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Education in Our Network

Education in Our Network

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Published by bigwheels

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Published by: bigwheels on Mar 05, 2010
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05/12/2014

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Education in Our Networked Future
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As we enter the Connected Age, our education systems are increasinglyfalling short. We have carefully crafted and refined the education system, schools,vocational colleges and secular universities, but they are edifices of a different age.There are three reasons why I say so.First, we have moved from a time of information scarcity to information abundance.Today's challenge is not to access information, but to check its credential and to be ableto use it in context. But our prescriptive education is mostly about 'knowing' things rather than 'discovery'. The school system is designed to discourage inventiveness andquestioning. The students are still required to write memorized answers rather thanGoogling the facts and building independent or collaborative coursework.Moreover, the education system today is built as Value Chain systems. The focus is onthe Process, and the whole idea is to add value to a student who turns up at the beginningof the semester so that she can meet the end-Semester requirements. But suchstandardized processes are, by definition, inflexible to accommodate diverse learning preferences of individuals. The mass produced education also discriminates against nichesubjects and special interests. This education system fails to meet its societal need - because making accountants out of artists does not sound like a smart idea any more.Finally, today's learners come to college after seeing a computer at home for their entirelifetime, having their mobile phones since their school days and most, if not all, havetheir best friends on Facebook or Orkut. They come from the long tail world of endless,special, personal possibilities. So, the college, the classes, the tutorial batches aresuddenly very alien to them. The only way education can become meaningful to today'slearners is by connecting back with life.So, at one end, I hear the teachers complaining that students were texting or checkingemails on their mobile while the class was on. I sat in a school board meeting to decidewhether students should be expelled from the class for using Facebook during thesessions. At the extreme end, there are complaints of abuse, disrespect, physical violenceagainst the teachers. While this may be a symptom of a wider social dysfunction in somecases, these are also indicators that the education does not seem to be delivering value.So, privatise! This is the modern perspective to solve the education problem. Privatize thewhole system and watch the magic: suddenly, new shiny computers will transform theclassroom and make it a fun place. Modern, ready for Facebook generation. But mostefforts in privatisation has not changed the system, they merely tried to improve it. Thetraditional value chain model was retained. The choice declined, with demands for more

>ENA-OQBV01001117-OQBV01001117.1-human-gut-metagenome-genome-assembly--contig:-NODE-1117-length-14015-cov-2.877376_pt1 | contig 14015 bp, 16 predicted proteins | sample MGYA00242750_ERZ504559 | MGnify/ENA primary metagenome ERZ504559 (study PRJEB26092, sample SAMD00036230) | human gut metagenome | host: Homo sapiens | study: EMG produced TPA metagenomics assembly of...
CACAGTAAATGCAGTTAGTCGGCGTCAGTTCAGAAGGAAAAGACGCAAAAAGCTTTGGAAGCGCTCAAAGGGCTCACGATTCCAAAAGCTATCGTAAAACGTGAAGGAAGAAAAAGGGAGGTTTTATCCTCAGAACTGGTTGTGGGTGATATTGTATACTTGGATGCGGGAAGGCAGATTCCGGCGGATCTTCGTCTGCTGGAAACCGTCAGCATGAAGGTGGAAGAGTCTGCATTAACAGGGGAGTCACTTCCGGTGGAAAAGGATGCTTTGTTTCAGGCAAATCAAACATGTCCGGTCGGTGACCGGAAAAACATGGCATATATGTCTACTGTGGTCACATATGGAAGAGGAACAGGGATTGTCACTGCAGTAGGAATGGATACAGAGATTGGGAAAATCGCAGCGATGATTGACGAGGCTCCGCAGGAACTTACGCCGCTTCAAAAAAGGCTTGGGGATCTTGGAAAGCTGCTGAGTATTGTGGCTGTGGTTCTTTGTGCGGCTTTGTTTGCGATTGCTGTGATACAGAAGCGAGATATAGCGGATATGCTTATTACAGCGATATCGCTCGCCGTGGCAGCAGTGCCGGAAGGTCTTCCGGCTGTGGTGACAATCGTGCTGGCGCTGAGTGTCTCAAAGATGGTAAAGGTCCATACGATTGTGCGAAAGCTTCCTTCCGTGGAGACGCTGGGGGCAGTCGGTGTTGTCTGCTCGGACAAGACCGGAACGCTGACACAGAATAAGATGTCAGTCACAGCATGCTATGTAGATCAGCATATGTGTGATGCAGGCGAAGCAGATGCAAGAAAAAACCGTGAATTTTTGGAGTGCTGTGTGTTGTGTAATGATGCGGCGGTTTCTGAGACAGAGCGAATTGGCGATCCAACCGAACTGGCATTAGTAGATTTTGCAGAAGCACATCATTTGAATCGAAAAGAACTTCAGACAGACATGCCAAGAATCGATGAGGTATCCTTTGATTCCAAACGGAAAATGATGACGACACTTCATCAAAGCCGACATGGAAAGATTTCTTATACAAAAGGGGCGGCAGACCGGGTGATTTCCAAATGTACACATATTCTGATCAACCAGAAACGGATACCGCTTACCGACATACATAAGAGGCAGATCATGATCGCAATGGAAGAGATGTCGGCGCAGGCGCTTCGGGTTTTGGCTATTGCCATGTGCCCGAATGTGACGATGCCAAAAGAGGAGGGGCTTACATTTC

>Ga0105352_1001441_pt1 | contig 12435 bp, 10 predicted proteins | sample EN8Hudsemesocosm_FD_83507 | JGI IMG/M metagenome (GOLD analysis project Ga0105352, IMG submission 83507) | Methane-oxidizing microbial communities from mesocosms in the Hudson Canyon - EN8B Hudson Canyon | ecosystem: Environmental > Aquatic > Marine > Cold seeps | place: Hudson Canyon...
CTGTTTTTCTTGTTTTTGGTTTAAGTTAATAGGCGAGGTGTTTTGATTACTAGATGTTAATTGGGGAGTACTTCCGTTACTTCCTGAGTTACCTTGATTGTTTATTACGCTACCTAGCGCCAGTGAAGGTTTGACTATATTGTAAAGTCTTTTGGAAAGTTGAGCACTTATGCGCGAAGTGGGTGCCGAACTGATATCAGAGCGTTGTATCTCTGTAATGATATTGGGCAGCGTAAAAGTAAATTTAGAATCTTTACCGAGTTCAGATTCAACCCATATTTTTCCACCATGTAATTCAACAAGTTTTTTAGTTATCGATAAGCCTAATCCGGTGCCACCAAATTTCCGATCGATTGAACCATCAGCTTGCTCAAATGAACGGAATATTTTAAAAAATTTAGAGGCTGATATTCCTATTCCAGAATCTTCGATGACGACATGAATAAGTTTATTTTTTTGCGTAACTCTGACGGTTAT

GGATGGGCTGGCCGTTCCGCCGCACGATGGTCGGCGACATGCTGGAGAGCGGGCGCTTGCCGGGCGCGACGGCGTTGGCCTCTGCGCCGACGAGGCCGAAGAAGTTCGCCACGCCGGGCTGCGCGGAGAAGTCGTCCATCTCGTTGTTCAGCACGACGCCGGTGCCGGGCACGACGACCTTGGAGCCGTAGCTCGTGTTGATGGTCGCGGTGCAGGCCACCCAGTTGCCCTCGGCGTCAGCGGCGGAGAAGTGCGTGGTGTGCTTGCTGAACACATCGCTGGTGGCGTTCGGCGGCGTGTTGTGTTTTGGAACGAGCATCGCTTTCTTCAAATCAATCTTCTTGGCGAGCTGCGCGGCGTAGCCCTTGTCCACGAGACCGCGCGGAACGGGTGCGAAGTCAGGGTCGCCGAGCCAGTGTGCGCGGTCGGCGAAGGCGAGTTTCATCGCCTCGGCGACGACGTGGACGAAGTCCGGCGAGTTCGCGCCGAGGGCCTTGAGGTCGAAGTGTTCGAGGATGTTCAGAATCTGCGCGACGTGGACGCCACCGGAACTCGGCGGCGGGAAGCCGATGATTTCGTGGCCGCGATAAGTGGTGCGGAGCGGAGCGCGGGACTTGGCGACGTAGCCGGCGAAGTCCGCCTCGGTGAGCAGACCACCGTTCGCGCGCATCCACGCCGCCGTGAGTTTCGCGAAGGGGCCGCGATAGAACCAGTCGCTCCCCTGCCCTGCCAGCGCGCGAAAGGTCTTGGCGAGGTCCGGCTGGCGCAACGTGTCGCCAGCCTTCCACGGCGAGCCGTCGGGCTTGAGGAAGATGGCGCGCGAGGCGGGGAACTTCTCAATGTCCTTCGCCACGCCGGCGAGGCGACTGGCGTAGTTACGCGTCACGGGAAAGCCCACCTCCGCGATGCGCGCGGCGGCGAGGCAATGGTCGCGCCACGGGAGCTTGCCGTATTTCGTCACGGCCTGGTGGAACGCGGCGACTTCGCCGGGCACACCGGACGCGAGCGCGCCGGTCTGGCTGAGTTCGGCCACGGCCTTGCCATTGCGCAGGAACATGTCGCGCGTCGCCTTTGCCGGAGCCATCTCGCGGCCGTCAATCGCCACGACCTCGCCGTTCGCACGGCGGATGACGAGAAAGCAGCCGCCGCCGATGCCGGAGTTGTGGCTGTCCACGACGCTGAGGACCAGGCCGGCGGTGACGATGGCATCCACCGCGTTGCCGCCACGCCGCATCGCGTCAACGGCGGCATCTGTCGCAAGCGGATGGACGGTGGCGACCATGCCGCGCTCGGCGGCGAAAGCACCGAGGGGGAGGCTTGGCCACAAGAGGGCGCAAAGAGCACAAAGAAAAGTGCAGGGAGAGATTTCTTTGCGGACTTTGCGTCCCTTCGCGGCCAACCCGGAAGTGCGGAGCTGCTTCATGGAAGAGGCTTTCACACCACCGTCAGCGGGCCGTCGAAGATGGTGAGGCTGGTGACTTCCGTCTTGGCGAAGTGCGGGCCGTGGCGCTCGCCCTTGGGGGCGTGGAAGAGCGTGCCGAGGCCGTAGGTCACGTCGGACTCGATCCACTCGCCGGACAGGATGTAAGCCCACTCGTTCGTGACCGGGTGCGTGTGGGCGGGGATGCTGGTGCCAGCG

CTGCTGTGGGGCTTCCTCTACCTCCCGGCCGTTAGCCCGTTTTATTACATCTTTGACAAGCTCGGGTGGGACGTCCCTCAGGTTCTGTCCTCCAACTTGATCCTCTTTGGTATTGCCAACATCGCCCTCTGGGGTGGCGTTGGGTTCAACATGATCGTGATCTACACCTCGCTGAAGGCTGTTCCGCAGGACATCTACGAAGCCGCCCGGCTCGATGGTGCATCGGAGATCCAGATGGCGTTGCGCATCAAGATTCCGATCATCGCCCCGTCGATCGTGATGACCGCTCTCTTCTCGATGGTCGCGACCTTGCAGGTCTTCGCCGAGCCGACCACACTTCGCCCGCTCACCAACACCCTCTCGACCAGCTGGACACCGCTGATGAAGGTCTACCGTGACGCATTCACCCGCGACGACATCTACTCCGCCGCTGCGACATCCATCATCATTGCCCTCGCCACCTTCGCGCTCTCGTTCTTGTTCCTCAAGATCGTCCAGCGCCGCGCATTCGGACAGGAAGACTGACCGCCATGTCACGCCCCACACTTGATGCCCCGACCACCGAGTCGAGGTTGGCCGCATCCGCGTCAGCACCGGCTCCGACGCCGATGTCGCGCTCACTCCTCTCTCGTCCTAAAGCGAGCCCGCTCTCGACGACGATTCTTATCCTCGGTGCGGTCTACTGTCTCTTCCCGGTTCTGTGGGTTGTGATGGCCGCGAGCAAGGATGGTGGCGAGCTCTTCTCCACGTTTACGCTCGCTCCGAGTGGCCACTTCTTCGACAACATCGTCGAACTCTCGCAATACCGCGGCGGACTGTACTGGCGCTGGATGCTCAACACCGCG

profitable courses crowding out the niche ones. The whole system resembled more like afactory, with greater focus on process efficiencies.But an alternative model of education is quietly emerging. This is a model, which onewould call a Facilitated User Network. This is different from Value Chain, because, here,value does not reside in the process or the person, it resides in the Network. Like atelecom network, where the network becomes more valuable with each new personconnecting to it. Or banks, which recycle deposit as investment, and insurancecompanies, where one pays into the pool and dips into the pool when in need.In the context of education, think this as a chain of interconnected libraries with peer guidance and expert mentoring, but the learner decides what she wants to learn. Theartificial limitations - you can't enter the class because you are Fifty or did a graduation inSanskrit - will be gone.If I want to train myself in psychology, I should be able to enroll tomorrow, regardless of my background or age or even physical location. Then, I should be able to access atechnology-facilitated learning which will guide me through the essential resources andallow me to do the coursework in the context of my life using the information I had.I would learn to connect up with people across the world with similar interests and persuasion. I shall collaborate, connect and co-discover. That's what our education systemwill look like. Soon.Sudhakar Ram is Chairman and Co-Founder of Mastek , a leading IT solutions company. He haswritten articles on transforming India, corporate governance, financial markets and governments.He believes that we have the potential to create a sustainable world and live in harmony with our environment. However, this would require a fundamental shift in our mindsets - the "constructs"that drive our attitudes and actions. The New Constructs is his initiative to leverage Connected Intelligence in realizing the Connected Age. Please share. Stay active, stay engaged.Article Source:http://EzineArticles.com/?expert=Sudhakar_Ram
 
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